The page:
Hilary Mantel's A Place of Greater Safety (1993) sounded like it should be my kind of book: big historical fiction set during the French Revolution that's as much about the idea of history as it is politics and with Danton and Robespierre as major characters. Or as the Telegraph put it a "perfect historical novel, given numerous bracing modern twists" that's "as tumultuous, crowded and exciting as the storming of the Bastille".
In the end I made it through about a hundred of its 750 pages. The problem is that is, in fact, big and has Danton, Robespierre and Desmoulins as main characters - just what I was expecting, right? Except that after a while I start to wonder how much is really true. Did Danton really do that or Robespierre really think that way? Putting them so front and center leads to such thoughts in a way that having the familiar figures a bit off to the side doesn't. Wouldn't it be better to just read a biography? (Sitting right beside me now is Ruth Scurr's Fatal Purity.)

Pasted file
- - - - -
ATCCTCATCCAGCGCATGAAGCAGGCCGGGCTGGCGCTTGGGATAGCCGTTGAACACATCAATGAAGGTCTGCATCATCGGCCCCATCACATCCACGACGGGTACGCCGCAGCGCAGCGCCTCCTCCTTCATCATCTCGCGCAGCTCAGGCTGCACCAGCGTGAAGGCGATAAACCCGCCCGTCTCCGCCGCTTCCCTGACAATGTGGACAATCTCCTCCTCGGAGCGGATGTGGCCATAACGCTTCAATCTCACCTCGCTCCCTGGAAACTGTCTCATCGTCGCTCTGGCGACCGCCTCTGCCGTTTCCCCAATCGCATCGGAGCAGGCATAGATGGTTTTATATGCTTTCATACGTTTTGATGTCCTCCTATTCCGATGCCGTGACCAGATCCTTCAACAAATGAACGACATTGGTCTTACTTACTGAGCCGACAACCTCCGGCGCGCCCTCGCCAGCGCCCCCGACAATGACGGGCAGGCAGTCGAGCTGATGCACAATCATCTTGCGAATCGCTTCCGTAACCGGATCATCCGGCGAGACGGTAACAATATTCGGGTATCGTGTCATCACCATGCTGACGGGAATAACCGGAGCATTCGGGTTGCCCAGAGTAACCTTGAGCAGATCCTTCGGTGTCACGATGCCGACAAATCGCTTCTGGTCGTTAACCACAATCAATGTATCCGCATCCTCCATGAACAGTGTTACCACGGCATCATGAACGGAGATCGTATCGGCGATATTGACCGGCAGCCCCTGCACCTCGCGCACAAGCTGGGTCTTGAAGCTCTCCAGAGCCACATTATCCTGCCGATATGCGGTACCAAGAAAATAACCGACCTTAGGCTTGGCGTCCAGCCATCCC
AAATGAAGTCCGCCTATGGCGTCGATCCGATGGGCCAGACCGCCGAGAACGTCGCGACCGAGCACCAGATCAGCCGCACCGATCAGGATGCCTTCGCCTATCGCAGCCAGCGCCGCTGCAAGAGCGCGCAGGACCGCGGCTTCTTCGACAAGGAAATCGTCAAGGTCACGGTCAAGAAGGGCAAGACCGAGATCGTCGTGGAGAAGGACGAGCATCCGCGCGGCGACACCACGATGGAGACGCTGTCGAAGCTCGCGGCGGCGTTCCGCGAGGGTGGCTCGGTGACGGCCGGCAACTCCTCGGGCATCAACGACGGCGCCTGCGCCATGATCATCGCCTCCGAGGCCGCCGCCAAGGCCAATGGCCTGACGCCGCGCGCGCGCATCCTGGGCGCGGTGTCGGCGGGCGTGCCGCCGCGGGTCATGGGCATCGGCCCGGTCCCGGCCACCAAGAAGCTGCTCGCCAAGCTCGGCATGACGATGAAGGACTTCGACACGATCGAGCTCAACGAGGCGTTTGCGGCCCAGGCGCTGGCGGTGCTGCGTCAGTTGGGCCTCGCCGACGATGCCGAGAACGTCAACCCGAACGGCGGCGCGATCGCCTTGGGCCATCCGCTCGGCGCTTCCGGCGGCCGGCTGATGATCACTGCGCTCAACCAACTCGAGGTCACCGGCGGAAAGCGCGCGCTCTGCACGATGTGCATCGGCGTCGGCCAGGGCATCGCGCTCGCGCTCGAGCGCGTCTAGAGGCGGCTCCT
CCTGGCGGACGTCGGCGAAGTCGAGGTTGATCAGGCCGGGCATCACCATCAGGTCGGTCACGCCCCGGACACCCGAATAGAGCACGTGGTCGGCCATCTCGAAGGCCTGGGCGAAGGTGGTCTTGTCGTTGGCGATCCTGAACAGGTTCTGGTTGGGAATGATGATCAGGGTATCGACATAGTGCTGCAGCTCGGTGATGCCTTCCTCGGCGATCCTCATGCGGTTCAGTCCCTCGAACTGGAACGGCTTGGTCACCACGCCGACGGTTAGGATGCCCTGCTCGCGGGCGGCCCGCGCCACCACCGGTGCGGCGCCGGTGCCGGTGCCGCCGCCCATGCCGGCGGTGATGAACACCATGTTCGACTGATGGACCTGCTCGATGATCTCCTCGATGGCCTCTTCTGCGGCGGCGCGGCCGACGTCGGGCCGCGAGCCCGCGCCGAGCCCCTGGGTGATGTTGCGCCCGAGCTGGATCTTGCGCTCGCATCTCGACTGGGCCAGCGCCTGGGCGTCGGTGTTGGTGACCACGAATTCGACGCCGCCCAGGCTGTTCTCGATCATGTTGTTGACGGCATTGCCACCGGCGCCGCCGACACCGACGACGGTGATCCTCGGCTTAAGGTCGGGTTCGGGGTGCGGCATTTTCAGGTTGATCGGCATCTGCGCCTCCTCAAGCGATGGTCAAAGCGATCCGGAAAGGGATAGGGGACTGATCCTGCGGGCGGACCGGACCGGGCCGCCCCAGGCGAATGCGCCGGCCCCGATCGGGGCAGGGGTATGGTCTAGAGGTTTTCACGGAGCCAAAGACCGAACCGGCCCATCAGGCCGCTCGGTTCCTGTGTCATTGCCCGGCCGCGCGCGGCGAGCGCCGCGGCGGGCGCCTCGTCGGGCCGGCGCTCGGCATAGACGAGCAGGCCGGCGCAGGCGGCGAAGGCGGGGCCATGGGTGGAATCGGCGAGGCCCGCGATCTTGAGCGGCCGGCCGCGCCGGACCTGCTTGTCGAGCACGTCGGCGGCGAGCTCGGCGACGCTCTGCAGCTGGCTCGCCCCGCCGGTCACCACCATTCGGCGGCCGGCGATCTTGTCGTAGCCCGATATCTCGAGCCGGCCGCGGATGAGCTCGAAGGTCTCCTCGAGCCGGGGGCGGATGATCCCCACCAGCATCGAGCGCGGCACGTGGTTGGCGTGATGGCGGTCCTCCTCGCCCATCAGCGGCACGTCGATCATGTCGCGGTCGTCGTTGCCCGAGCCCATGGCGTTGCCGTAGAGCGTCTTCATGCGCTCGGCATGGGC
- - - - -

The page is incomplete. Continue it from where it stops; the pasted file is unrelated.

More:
But that's only if I was reading for purely historical information which isn't why I picked up a novel in the first place. After a while A Place of Greater Safety started wandering more than even an expansive historical novel should. The final straw was a fairly long chapter focusing on the internal thoughts (as opposed I guess to external thoughts) of a teenage girl in a home that Danton--or was it Robespierre--visits frequently. The chapter appeared to be nothing but padding, not advancing the story (even as little as it was) or giving a different view to a main character or period feel or seemingly anything at all. For all I know this would later turn out to be a critical turning point but that seems unlikely, especially given that so much up to then felt pretty haphazard. Perhaps Mantel pulled everything together into a stunning tapestry (tag irony) but I couldn't summon the interest to care.